Would Pearl jump off her merry-go-round long enough to go to the Super Bowl? Yes, she said, as long as she could find room in her suitcase for her running gear. In turn, Pearl asked her grandson Shane Mehl, a running back at Denver's Jefferson High, to go along on the trip as a reward for leading the Saints to the state 4A semifinals last fall and for getting straight A's last semester.
Sarah then extended an invitation to Tom Pfalzer, the Taskers' next-door neighbor who frequently comes to her rescue when she needs a handyman or the kids a surrogate father while Steve is busy with football. A few of Sarah's cousins and a couple of friends of one of her brothers also came along for the fantastic voyage to Pasadena.
The Bills made Sarah's job a little easier when they announced that each player and coach would be given two Super Bowl tickets, plus the opportunity to purchase as many as 22 additional tickets; one additional round-trip ticket on the family charter flight for a guest, plus the option to buy plane tickets for two more guests; the use of one room at the Los Angeles Hilton, plus the opportunity to pay for another room; four tickets to the Bills' pregame brunch; four round-trip bus tickets to the Rose Bowl on game day; 10 tickets to the postgame party; and four VIP passes to the NFL Experience, the league's fan-participation exhibit.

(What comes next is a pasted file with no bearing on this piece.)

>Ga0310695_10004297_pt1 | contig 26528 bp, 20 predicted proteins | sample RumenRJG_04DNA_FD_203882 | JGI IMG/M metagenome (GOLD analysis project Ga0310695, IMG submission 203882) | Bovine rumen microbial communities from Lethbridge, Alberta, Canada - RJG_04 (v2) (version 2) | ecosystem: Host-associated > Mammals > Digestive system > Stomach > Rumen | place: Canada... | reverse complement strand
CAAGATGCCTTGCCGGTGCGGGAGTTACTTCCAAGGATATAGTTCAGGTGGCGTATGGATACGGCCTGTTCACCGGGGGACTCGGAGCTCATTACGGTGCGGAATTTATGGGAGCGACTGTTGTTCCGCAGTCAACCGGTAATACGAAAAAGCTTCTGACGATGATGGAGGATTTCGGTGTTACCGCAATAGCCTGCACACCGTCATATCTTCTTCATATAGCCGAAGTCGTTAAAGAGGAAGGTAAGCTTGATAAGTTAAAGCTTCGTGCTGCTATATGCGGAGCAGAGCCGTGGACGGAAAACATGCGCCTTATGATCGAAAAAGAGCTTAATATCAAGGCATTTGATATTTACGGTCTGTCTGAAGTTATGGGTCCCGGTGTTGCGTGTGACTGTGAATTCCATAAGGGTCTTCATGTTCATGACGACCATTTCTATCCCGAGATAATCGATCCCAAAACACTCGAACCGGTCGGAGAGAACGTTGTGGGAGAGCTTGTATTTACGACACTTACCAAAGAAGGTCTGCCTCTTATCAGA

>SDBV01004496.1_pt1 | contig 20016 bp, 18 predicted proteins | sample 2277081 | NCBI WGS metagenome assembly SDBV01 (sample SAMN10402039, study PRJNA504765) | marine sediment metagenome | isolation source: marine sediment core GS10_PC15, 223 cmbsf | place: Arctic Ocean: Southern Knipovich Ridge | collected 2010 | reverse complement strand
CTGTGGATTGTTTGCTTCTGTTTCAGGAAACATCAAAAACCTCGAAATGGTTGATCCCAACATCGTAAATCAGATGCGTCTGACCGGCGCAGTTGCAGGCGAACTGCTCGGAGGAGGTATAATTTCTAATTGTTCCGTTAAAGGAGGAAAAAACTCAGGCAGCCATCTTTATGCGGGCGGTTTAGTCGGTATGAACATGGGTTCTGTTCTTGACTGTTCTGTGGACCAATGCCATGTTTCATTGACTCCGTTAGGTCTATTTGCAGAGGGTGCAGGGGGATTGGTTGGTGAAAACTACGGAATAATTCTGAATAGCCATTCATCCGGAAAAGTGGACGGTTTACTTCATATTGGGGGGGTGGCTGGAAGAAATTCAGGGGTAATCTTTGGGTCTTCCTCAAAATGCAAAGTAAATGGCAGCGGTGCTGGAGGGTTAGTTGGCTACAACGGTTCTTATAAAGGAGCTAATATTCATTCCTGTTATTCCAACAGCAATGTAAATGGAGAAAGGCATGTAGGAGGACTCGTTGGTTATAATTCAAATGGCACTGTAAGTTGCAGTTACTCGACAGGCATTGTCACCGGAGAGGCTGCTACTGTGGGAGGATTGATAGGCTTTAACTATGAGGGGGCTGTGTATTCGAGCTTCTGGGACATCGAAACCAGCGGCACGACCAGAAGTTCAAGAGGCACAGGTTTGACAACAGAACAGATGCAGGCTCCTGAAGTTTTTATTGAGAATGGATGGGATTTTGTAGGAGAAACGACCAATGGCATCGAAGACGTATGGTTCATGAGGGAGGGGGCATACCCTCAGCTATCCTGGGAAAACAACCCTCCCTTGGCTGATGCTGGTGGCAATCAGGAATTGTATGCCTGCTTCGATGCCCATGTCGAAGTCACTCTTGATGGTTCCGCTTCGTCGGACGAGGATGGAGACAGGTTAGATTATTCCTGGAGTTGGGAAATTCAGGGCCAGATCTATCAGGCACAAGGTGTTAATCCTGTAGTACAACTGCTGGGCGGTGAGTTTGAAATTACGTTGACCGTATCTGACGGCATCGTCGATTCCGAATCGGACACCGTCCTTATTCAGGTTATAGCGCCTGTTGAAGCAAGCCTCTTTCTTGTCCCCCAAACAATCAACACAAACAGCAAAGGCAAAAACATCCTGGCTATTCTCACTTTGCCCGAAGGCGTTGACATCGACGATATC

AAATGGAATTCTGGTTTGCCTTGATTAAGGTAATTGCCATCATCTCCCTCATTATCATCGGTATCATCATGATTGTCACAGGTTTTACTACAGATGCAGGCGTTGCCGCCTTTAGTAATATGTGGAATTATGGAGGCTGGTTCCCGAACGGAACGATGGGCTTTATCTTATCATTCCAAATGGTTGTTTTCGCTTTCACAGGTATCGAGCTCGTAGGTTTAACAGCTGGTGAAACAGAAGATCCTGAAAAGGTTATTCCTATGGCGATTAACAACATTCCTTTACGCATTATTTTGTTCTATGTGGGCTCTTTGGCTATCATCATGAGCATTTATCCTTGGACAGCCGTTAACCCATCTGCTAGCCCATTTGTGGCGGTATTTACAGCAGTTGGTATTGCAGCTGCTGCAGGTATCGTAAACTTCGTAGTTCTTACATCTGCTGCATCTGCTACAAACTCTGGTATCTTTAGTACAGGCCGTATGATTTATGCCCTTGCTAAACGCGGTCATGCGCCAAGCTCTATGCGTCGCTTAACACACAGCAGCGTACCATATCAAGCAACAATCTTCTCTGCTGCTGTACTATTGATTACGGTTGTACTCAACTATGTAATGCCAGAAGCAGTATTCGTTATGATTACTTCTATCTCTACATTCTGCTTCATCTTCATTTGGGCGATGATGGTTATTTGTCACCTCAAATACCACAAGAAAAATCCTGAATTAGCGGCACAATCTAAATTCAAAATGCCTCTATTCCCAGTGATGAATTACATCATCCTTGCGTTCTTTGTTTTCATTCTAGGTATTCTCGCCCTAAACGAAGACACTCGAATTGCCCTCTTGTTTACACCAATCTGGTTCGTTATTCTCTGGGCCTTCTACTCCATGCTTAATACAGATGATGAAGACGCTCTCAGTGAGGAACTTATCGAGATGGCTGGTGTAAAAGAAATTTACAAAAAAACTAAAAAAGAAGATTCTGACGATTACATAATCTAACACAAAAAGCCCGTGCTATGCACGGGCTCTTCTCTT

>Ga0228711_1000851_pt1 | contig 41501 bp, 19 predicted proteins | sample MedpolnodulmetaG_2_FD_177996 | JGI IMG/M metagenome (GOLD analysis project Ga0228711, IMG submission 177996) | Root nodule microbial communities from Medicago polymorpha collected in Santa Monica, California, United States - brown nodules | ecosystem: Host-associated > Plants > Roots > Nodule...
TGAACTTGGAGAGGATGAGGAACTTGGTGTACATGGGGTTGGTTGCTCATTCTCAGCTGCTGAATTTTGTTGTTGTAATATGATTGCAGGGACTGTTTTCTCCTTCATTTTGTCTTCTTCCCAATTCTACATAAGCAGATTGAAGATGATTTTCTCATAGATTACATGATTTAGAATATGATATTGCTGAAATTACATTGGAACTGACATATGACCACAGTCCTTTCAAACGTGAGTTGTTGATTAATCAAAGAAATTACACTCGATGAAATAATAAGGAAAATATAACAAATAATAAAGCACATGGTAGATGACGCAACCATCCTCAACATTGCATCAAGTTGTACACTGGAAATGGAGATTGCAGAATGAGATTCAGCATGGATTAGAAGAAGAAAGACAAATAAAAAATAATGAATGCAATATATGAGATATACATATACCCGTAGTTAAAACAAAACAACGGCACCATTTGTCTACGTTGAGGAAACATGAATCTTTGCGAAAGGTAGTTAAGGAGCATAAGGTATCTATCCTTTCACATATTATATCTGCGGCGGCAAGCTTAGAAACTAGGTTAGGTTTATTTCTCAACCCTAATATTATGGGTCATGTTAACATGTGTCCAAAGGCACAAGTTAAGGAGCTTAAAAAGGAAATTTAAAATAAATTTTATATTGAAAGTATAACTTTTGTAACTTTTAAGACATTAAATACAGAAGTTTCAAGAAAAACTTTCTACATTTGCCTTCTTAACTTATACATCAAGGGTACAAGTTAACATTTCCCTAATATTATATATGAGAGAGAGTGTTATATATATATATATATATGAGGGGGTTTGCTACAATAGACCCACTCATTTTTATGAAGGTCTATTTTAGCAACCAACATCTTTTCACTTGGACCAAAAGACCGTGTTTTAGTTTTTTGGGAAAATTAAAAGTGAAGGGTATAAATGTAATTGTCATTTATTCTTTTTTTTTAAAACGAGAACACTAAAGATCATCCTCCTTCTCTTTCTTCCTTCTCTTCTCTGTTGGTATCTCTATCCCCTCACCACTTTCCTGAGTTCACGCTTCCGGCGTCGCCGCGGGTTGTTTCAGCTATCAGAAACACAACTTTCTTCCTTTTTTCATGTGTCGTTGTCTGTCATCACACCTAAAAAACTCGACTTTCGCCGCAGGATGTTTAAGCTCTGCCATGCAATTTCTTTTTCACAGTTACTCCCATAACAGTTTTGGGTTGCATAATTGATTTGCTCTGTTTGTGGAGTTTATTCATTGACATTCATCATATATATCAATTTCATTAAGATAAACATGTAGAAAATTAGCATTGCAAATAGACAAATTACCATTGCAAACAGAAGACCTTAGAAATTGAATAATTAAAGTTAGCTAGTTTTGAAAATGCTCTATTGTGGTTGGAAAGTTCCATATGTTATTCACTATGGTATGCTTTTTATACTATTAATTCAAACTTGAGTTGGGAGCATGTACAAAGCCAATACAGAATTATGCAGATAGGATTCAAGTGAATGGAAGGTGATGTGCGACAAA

Then it became a case of who got what. "Luckily our families are easy," Sarah said. "Nobody says, 'What about me?' With us it's, 'Oh, that's O.K.' My best-laid plans usually unravel because my father starts being a nice guy and says, 'I'm not an important person; let somebody else go.' Then Steve's brothers will chime in, 'No, I don't have to go.' "